The distribution of music over the internet has caused significant controversy and debate over the digital copyright. It started in 1999 when a peer-to-peer file sharing program allowed computer users to swap and share digital music files, MP3. Consumers received Napster and the MP3 format with great enthusiasm. They started pulling MP3 files from their own CD’s (this is known as ripping). MP3 files were small enough in size that they could be copied, downloaded, and uploaded to be enjoyed in a variety of ways. Napster even became a popular venue for independent artists seeking fame and fortune.

As millions of consumers logged onto Napster, trading millions of sound recordings, thoughts of copyright infringement starting raising its ugly head. The recording industry as a whole file suit against Napster filing the company violated copyright law by facilitating other people’s infringement. Napster argued that the MP3 files were never in the company’s possession, therefore they were not guilty of copyright infringement. In the interim of all the court cases, some college students were charged and fined for copyright infringement, but in the end, Napster was found the most liable and ordered to shutdown.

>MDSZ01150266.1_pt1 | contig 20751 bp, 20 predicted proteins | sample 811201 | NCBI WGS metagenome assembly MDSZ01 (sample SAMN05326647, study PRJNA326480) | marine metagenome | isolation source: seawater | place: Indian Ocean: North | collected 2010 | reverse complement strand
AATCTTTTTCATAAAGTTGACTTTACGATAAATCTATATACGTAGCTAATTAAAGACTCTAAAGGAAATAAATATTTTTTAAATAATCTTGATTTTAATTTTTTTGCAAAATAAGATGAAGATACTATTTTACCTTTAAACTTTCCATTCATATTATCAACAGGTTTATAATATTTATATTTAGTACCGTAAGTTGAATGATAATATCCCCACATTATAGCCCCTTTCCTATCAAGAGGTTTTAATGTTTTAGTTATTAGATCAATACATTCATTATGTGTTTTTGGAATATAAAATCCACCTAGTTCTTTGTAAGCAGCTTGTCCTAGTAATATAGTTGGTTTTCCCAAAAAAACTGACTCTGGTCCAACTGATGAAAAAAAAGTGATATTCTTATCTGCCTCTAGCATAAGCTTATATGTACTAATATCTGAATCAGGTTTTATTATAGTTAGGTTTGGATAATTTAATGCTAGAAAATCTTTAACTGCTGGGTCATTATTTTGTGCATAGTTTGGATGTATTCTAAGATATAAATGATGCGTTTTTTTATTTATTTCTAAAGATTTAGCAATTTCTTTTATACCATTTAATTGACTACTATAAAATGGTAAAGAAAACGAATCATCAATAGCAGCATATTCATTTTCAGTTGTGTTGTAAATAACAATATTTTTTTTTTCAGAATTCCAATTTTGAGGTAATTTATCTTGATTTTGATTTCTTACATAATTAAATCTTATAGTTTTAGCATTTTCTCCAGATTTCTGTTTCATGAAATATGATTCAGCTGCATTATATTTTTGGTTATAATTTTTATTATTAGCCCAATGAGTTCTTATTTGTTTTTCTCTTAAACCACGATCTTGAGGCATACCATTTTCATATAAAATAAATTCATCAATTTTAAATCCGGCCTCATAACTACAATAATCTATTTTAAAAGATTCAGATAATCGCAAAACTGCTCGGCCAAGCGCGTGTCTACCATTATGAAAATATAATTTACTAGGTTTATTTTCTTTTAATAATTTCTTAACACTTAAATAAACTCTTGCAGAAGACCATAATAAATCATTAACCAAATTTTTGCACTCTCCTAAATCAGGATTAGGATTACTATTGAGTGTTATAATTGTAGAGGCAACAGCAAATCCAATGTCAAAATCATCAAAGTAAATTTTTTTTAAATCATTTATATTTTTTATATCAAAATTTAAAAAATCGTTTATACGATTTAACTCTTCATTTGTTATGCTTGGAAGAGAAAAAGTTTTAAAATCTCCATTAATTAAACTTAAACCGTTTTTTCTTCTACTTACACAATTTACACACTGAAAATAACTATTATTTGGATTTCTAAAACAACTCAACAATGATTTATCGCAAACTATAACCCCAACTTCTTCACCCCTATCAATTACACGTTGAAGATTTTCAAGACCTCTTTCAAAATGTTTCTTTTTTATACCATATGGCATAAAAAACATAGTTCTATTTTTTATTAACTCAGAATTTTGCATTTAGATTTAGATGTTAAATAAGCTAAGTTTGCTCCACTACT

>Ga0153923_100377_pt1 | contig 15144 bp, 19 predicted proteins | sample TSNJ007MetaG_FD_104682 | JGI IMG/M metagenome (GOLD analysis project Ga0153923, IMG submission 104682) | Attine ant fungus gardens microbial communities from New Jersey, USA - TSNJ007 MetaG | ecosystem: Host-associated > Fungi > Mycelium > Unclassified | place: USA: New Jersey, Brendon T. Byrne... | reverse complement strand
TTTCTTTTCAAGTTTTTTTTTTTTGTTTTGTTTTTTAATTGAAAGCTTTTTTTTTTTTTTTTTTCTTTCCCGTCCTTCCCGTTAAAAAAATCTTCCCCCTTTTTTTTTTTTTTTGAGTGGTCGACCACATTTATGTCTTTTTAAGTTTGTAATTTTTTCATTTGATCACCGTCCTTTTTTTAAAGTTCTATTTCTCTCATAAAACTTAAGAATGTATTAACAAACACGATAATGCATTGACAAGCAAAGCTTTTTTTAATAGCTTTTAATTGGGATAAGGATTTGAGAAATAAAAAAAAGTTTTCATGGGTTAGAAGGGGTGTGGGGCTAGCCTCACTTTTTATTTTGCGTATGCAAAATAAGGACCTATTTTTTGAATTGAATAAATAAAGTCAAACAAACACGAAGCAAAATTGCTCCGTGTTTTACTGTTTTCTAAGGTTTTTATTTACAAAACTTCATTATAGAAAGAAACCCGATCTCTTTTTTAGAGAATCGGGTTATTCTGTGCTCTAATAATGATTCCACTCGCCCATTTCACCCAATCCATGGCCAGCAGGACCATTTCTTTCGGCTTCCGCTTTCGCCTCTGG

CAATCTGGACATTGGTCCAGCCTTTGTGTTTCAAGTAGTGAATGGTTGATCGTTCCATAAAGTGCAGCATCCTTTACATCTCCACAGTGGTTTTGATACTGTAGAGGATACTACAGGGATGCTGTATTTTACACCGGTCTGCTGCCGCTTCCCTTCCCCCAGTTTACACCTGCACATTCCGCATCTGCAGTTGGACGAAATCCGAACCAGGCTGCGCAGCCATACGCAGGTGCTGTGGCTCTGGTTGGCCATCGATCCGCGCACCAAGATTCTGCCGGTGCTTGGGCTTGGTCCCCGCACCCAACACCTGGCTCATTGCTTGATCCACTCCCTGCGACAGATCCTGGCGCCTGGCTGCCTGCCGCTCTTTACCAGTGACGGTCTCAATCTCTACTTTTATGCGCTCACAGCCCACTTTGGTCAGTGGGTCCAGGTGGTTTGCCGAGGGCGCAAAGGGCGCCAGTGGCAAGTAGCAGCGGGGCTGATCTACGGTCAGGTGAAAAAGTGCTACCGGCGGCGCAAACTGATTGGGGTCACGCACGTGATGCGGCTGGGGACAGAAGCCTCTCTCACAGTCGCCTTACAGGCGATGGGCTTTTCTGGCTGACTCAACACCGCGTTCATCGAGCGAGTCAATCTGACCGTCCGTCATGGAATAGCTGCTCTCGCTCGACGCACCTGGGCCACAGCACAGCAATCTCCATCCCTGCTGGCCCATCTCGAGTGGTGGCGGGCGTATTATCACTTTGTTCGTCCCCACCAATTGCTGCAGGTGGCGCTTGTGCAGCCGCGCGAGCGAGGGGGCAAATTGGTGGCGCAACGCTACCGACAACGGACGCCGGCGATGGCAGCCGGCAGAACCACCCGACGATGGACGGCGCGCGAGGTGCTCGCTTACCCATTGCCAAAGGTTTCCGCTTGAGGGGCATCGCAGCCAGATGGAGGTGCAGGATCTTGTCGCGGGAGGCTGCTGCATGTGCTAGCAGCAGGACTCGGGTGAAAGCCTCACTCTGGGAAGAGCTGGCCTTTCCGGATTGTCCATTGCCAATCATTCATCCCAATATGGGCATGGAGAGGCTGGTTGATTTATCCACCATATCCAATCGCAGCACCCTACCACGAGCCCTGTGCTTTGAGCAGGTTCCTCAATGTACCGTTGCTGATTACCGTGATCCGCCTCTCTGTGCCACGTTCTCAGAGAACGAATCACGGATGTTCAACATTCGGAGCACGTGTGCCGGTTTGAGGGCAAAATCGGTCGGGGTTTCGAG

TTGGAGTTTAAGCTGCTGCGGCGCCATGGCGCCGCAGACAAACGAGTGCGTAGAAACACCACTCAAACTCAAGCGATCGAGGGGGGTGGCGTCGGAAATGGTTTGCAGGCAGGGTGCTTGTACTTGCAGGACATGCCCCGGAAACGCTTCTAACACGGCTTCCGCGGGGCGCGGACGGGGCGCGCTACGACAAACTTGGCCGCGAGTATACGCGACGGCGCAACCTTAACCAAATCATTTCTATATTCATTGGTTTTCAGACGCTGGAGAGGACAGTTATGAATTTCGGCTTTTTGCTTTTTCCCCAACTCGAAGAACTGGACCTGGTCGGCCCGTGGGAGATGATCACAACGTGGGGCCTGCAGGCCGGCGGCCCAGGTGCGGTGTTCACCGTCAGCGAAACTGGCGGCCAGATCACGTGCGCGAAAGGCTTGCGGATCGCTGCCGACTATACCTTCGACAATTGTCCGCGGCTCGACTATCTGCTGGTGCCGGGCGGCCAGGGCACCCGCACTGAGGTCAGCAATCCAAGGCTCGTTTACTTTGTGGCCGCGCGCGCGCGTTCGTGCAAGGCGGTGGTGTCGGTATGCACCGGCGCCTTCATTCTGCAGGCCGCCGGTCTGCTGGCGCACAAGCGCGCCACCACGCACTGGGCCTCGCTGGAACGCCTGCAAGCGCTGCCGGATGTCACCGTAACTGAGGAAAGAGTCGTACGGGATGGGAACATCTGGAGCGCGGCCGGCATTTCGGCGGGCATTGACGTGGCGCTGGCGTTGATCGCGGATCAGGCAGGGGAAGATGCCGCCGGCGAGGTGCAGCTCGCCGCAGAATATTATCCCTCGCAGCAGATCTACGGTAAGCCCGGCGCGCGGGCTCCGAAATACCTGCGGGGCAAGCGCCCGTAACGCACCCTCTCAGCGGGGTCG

Today Napster.com operates as a subscription based site where subscribers can “Listen to unlimited music wherever you go and save your favorites to play even when you are not connected.” They profess to be the world’s largest provider of digital music collection with over 12 million full-length songs, no downloading or sharing involved. Subscribers can simply connect to napster.com on their internet-ready computers, phones, televisions, iPods, iPads, and etc.